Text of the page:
Ukulele Practice

At Uke4Kids we don’t demand that our students practise between lessons.  Lots of our students want to play at home, and some do not.  As with swimming, dance, karate and other extra curricula activities all our students get a lot of benefit and make progress just with their weekly lesson.  If your child feels inspired to play or practise at home then naturally they will probably move ahead more quickly.  The nature of our classes means we are well able to accommodate different rates of progress.  Our group lessons are a special space for children in the rhythm of a school week.  Away from the class and teacher, playing alone can seem daunting or unappealing.  In our experience “forcing” children to practise (or even encouraging too strongly) can set up a negative association with music.  It certainly isn’t productive for anyone to fight about it.

Having said all this, if your child can be gently encouraged to play their uke, it can be a good thing.

Here are some creative ideas to help kids who are willing to play or practise outside of their lesson time. One of the BEST features of the ukulele is that it is small and portable, and it can be played in many places with hardly any setting up!  To help kids get more playing time during the week and enjoy their playing time, we suggest:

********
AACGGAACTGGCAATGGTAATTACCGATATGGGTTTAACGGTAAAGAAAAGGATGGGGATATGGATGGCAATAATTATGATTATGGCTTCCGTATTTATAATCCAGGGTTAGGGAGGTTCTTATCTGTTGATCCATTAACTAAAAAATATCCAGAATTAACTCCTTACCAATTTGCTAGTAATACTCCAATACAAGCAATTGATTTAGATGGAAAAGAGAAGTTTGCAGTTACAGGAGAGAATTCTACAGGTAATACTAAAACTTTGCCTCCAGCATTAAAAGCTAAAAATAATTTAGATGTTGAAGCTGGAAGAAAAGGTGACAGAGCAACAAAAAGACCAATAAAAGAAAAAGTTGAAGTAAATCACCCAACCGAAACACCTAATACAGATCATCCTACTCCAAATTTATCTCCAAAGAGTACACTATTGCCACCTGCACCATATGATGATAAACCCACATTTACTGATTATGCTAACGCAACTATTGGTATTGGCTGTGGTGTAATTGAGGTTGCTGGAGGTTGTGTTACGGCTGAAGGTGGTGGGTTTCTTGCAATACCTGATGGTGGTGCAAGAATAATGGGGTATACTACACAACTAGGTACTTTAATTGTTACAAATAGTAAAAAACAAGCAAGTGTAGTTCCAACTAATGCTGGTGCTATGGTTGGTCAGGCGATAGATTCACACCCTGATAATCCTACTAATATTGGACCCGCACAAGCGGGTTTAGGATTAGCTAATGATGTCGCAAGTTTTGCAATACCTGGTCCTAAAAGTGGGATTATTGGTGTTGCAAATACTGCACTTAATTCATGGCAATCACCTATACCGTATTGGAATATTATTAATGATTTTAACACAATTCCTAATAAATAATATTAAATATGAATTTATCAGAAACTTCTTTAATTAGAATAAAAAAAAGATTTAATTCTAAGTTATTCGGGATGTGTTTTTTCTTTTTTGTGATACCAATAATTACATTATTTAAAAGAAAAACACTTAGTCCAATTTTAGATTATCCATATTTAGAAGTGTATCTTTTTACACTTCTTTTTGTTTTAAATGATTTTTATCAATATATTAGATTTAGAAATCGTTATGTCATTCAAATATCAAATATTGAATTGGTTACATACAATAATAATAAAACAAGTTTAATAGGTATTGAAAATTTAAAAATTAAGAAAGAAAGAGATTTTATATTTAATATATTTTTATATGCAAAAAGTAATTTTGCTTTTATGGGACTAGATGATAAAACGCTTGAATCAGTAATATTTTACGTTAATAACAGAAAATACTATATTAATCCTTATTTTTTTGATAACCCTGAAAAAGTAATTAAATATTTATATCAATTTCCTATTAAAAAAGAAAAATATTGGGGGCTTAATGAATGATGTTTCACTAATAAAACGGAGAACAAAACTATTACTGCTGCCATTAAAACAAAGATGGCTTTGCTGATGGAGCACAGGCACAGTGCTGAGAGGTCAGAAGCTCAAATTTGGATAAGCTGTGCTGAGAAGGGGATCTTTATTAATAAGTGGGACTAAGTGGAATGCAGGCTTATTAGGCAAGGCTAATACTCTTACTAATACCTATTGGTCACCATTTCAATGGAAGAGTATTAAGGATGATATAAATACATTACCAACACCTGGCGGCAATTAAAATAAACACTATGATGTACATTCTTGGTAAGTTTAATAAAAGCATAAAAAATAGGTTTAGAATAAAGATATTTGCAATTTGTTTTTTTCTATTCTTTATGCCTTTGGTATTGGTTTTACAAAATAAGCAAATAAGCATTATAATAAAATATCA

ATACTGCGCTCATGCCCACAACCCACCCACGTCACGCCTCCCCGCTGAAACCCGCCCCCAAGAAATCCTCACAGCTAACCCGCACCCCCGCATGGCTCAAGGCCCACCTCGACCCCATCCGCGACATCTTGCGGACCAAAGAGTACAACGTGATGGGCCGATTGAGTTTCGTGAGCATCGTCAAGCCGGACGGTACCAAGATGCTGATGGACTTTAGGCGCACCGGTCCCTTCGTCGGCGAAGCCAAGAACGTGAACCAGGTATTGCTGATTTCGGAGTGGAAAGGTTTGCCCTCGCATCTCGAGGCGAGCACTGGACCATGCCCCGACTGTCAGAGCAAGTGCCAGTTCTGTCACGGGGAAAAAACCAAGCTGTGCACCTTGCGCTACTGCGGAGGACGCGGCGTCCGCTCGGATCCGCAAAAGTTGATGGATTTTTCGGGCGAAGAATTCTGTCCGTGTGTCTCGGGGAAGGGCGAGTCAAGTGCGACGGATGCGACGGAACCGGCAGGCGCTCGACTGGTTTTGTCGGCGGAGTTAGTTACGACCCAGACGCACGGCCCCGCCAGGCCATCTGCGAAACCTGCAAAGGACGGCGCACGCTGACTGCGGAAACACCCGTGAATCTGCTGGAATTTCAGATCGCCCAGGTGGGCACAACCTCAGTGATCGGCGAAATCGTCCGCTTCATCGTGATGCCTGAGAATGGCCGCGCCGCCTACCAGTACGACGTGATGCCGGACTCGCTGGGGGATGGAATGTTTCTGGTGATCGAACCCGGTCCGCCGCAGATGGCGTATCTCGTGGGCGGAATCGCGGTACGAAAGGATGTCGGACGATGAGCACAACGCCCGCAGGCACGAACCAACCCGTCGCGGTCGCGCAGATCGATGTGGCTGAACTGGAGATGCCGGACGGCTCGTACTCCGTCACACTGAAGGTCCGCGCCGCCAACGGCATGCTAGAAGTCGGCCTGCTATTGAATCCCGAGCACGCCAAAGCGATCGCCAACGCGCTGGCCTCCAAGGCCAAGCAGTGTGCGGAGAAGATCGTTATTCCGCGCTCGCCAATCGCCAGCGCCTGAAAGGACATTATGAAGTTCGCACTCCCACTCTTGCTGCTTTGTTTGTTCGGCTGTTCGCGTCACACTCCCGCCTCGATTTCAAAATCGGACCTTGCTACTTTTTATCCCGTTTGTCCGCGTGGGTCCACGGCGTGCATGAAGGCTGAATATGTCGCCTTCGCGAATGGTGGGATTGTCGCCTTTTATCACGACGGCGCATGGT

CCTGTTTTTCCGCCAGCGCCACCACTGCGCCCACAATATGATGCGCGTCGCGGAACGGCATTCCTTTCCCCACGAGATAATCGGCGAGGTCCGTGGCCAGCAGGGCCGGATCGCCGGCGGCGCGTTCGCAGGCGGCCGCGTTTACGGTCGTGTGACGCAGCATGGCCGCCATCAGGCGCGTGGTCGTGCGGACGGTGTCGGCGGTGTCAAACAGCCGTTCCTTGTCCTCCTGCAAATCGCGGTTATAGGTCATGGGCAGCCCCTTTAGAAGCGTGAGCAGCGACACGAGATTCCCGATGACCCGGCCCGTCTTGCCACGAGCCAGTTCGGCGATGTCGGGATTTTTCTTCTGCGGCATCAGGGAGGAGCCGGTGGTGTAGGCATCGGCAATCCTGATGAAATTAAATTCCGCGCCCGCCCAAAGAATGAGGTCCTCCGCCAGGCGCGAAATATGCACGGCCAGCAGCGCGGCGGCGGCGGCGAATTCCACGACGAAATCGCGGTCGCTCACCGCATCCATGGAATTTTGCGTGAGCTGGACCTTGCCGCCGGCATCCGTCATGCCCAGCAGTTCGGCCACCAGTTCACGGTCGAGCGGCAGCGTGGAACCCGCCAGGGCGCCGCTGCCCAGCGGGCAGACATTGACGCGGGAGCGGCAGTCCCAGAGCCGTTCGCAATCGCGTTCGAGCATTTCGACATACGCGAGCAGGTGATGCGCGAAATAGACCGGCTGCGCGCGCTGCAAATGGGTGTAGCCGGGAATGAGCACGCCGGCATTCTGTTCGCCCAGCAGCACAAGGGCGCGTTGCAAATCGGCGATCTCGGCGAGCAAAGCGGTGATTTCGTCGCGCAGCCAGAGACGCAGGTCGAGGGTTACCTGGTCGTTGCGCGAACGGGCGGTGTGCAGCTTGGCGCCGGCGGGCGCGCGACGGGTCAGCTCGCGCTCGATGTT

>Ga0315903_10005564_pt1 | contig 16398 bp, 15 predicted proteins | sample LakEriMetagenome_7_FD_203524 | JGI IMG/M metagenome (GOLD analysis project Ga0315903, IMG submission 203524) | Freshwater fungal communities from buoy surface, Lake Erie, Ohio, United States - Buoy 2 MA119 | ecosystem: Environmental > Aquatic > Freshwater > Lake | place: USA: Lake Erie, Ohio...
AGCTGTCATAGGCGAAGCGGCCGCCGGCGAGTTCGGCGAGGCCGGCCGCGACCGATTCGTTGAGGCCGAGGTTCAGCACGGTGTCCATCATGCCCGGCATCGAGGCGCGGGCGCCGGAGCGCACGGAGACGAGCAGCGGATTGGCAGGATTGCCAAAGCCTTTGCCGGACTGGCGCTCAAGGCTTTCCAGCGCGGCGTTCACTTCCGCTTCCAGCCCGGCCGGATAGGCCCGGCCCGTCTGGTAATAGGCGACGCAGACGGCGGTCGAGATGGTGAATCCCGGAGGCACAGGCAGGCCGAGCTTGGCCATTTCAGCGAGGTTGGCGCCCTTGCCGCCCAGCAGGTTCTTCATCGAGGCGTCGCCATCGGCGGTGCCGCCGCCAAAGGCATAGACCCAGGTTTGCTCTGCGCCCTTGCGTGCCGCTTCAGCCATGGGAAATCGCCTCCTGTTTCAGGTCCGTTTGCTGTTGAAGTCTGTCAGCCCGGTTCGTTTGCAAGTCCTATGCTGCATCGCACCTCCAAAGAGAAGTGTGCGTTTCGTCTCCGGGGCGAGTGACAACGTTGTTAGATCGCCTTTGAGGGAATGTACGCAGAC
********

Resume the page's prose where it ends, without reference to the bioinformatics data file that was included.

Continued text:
• TV practice – silent chord changing during the show and/or playing normally during ads.  Bonus – this also means they are learning to multitask!
  • Play during car trips – try popping the Uke4Kids Play-along CD in the CD slot.  To and from school is ideal, even just listening to the songs for inspiration
  • Play for parents during meal preparation.  There’s nothing like having a bit of music to cook to
  • Practise before bed – sleeping after any learning activity helps people to retain new information
  • Play or practise for a bit before school – if too busy after school
  • Use the Uke4Kids play-along CD for extra fun and structure.  There is a track list at the back of the book.
  • Drum machine apps can be downloaded for free or purchased for smart phones, tablets and PC’s.  They not only make practising more fun but also help students practise difficult parts slowly and keep a steady beat.  Organs and cheap electronic keyboards can often be used too
  • Listen to interesting ukulele music; look up, listen to and watch ukulele songs and videos online.  There is great and inspiring stuff out there!
  • An adjustable music stand makes reading sheet music easier
  • A clip-on electronic tuner helps keep the uke sounding nice between lessons – from most music shops or from us.
  • A ukulele strap (the ones with hooks are easiest) make it easier to play standing up – these are about $10 from most music shops